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Since then there are in their discourses many things written by Zeno himself, many by Cleanthes, and most of all by Chrysippus, concerning policy, governing, and being governed, concerning judging and pleading, and yet there is not to be found in any of their lives either leading of armies, making of laws, going to parliament, pleading before the judges, fighting for their country, travelling on embassies, or bestowing of public gifts, but they have all, feeding (if I may so say) on rest as on the lotus, led their whole lives, and those not short but very long ones, in foreign countries, amongst disputations, books, and walkings; it is manifest that they have lived rather according to the writings and sayings of others than their own professions, having spent all their days in that repose which Epicurus and Hieronymus so much commend.

[p. 429] Chrysippus indeed himself, in his Fourth Book of Lives, thinks there is no difference between a scholastic life and a voluptuous one. I will set down here his very words: ‘They who are of opinion that a scholastic life is from the very beginning most suitable to philosophers seem to me to be in an error, thinking that men ought to follow this for the sake of some recreation or some other thing like to it, and in that manner to spin out the whole course of their life; that is, if it may be explained, to live at ease. For this opinion of theirs is not to be concealed, many of them delivering it clearly, and not a few more obscurely.’ Who therefore did more grow old in this scholastic life than Chrysippus, Cleanthes, Diogenes, Zeno, and Antipater, who left their countries not out of any discontent, but that they might quietly enjoy their delight, studying, and disputing at their leisure. To verify which, Aristocreon, the disciple and intimate friend of Chrysippus, having erected his statue of brass upon a pillar, engraved on it these verses:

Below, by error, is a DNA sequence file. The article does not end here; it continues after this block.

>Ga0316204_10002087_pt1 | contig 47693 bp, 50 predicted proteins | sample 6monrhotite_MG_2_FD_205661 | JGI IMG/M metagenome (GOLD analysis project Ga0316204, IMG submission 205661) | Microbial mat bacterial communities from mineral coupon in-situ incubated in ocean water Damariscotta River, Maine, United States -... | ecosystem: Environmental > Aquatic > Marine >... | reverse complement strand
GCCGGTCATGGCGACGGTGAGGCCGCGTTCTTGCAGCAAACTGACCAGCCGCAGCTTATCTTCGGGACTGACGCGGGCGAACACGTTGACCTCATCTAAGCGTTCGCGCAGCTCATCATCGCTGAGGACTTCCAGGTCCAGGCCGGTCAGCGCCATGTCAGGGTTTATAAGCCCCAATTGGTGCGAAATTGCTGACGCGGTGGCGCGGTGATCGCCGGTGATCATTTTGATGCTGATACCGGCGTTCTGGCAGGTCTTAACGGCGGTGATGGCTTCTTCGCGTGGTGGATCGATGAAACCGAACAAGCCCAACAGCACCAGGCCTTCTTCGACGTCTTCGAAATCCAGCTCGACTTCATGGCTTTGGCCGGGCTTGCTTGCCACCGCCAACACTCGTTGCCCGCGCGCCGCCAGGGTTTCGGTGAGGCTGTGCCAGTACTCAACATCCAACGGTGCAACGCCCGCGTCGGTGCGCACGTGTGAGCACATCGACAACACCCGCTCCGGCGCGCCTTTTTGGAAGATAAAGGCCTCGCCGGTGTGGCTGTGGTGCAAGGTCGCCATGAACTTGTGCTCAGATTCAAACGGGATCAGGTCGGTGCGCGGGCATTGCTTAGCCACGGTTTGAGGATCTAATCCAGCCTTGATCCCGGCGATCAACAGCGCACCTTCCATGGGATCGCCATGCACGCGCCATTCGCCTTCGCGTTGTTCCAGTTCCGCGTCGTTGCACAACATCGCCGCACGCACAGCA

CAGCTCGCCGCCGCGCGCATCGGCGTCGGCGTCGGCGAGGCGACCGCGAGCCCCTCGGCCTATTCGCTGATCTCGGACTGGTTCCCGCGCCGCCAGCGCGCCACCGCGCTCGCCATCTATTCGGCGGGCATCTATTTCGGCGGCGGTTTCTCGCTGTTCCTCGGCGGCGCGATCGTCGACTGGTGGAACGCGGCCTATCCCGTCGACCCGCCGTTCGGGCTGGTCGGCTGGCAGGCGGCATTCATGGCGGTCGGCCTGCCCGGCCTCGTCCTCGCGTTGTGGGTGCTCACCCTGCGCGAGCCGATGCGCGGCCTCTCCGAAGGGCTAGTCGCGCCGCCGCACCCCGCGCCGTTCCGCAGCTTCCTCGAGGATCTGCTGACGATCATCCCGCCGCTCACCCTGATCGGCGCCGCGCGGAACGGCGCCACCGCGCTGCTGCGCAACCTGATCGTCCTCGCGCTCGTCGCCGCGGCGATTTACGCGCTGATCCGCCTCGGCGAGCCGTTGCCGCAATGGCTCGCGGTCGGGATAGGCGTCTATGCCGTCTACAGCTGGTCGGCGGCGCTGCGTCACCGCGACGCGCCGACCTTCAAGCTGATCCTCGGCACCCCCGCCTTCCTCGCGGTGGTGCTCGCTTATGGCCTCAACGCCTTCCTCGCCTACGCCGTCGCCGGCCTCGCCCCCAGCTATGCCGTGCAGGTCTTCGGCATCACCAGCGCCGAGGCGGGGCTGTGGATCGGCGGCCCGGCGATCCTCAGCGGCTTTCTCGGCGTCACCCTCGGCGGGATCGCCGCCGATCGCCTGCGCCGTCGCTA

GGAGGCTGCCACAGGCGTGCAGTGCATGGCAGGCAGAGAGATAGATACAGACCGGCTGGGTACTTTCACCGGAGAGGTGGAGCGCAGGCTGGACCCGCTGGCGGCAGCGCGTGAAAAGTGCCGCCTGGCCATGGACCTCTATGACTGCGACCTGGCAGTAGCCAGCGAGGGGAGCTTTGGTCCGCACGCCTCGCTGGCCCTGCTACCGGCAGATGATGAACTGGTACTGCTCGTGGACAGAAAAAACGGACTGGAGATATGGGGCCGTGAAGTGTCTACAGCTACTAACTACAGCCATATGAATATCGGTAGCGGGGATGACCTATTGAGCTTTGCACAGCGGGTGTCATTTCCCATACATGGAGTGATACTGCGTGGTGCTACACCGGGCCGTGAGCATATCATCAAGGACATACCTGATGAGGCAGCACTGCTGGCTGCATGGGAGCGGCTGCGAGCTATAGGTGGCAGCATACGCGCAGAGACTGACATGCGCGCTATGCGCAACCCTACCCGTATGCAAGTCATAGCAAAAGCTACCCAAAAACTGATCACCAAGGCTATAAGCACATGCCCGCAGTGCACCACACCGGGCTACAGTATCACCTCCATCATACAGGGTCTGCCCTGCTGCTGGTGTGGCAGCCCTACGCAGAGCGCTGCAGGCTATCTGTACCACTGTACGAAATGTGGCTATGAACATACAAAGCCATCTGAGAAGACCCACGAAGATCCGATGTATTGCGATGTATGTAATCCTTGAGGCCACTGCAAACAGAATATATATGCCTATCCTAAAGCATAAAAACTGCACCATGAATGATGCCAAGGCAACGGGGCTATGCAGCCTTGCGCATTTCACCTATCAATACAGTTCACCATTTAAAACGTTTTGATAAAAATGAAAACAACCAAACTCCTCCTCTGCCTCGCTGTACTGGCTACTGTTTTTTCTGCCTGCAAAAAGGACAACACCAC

This brazen statue Aristocreon
To's friend Chrysippus newly here has put,
Whose sharp-edged wit, like sword of champion,
Did Academic knots in sunder cut.

Such a one then was Chrysippus, an old man, a philosopher, one who praised the regal and civil life, and thought there was no difference between a scholastic and voluptuous one.

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